Benchmark changes and international capital flows
“Reallocations in the benchmarks directly impact capital flows through the reallocations in the fund weights. Furthermore, because the sensitivity of country flows to fund flows is partly mediated by the benchmark weight, the use of benchmarks might also generate amplification and contagion effects across countries. These effects arise from the impact that a shock to a country’s returns or to the returns of other countries in its benchmark has on its benchmark weight.”
“Large benchmark changes such as country upgrades and downgrades can have systemic effects on capital flows and asset prices. Moreover, they can lead to counterintuitive movements, including capital outflows and declining prices during upgrades, as well as inflows and higher prices in countries with deteriorating fundamentals…For example, while an upgrade from the emerging to the developed category typically implies good news, the weight of the country gets reduced because the country is much larger among emerging economies than among developed ones. Given that the pool of assets managed across developed and emerging markets is roughly similar, in many cases an upgrade implies capital outflows, while a downgrade leads to capital inflows.”
“By linking different countries in the same portfolio, benchmark changes can trigger reallocations across countries in that portfolio, connecting countries that might otherwise be disconnected (e.g., Qatar and U.A.E. with Argentina, Kuwait, Nigeria, and Pakistan in the MSCI Frontier Markets Index or Brazil, Russia, India, and China in the MSCI BRIC Index)… If a country, which has an important benchmark weight in an index, is moved to another index, countries in the original index should experience a considerable positive impact from this change as investors would need to reallocate their investments into the fewer remaining countries.”
Benchmark changes and asset performance
“We find, in fact, that large benchmark changes (such as upgrades and downgrades of countries) are associated with a return differential between stocks/debt included and not included in the benchmarks. Moreover, this differential behaves as predicted by the mutual funds flows; it becomes positive (negative) when there are predicted inflows to (outflows from) a country. Notably, these effects are present both during the announcement and effective dates of these benchmark changes. The cumulative differential returns are 1 percent around the announcement date and 3.5 percent around the effective date. Our results suggest that, through the reallocations they trigger, benchmark changes have effects on asset prices beyond the information content of upgrades and downgrades. The evidence is also consistent with limits to arbitrage in the markets affected by benchmark changes.”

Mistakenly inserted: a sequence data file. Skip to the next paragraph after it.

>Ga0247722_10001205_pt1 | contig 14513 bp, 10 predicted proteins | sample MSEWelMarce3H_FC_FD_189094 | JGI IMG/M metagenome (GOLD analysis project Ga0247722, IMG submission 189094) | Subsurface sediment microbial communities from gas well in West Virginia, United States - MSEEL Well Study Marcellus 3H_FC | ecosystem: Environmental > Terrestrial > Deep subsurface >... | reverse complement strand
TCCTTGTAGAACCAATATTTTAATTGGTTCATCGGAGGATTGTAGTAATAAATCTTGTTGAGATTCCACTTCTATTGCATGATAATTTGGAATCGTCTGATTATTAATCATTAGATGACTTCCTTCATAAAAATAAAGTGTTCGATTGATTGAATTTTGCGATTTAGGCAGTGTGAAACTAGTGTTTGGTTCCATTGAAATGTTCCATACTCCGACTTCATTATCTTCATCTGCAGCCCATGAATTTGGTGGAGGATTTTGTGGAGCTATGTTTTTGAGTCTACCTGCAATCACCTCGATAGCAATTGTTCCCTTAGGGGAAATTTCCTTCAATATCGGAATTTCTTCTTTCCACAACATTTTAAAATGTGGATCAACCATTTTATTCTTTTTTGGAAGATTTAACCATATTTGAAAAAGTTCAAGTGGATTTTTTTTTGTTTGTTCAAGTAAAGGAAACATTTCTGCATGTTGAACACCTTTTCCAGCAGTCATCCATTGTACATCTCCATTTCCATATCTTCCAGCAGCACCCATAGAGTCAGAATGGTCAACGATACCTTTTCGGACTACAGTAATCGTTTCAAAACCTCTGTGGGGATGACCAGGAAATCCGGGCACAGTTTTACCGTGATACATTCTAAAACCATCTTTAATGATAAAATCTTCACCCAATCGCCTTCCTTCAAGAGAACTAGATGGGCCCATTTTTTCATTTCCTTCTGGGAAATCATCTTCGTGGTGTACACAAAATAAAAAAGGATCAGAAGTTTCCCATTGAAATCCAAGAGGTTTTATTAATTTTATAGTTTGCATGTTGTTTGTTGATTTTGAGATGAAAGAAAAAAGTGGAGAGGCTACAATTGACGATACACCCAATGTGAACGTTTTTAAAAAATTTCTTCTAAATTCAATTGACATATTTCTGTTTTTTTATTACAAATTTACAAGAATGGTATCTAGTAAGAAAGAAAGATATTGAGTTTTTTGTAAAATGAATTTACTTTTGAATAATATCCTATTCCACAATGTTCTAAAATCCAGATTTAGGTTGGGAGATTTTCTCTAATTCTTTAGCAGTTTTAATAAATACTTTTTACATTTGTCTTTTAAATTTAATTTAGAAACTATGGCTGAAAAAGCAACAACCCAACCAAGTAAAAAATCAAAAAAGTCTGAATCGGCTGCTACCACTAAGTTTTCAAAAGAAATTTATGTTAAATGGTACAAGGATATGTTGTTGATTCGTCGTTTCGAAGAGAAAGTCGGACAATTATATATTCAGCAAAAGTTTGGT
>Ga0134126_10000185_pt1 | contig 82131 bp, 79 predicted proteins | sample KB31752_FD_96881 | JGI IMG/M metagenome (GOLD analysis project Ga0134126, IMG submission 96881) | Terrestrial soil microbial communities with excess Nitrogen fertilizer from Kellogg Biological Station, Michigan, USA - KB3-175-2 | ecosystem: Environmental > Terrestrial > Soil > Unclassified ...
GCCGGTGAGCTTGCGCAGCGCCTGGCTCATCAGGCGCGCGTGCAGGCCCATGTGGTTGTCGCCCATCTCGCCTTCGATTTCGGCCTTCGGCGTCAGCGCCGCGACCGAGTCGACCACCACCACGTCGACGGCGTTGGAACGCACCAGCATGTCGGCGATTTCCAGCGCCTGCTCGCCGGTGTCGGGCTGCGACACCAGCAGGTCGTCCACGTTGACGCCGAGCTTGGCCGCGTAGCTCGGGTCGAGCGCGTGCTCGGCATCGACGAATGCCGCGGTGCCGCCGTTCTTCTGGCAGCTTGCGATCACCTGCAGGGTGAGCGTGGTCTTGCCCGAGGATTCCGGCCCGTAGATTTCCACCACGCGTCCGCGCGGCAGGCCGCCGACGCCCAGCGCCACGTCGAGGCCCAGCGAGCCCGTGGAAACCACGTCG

Case study: Israel 2009-2010
“In June 2009, MSCI announced its decision to upgrade Israel from emerging to developed market status. In May 2010, the benchmark weight of Israel in the MSCI Emerging Markets Index turned zero and its weight in the MSCI World Index became positive. [The chart below] shows the behavior of the average weight of Israel among the explicit indexing and truly active funds that declare to follow the MSCI Emerging Markets Index and the MSCI World Index. Explicit indexing funds track the benchmark very closely. At the time the upgrade became effective, the funds that tightly follow the MSCI Emerging Markets Index instantly dropped Israel’s weight to zero, while those following the MSCI World Index incorporated Israel to their portfolios. However, when MSCI announced the upgrade decision, these funds did not significantly change their allocation in Israel; instead, they waited until the actual upgrade materialized. Truly active funds did not react so mechanically to the upgrade, but they still gradually adjusted their portfolio in a manner that is consistent with movements in the benchmark weights.”
Annex: Background of empirical analysis
“To conduct the research we compile a novel dataset of detailed portfolio allocations across countries by a large number of international mutual funds that we match with the allocations of the benchmarks they follow. The dataset covers the period from January 1996 to September 2014 and contains international mutual funds based in major financial centers around the world investing in at least two countries (i.e., it excludes country funds). A total of 2,837 equity and 838 bond funds are in the sample. These equity and bond funds collectively had 1,052 and 293 billion U.S. dollars in assets under management in December 2011, respectively.”
“Our two main sources for country portfolio allocations of international mutual funds are EPFR (Emerging Portfolio Fund Research) and Morningstar Direct (MS). Both sources include dead and live mutual funds.”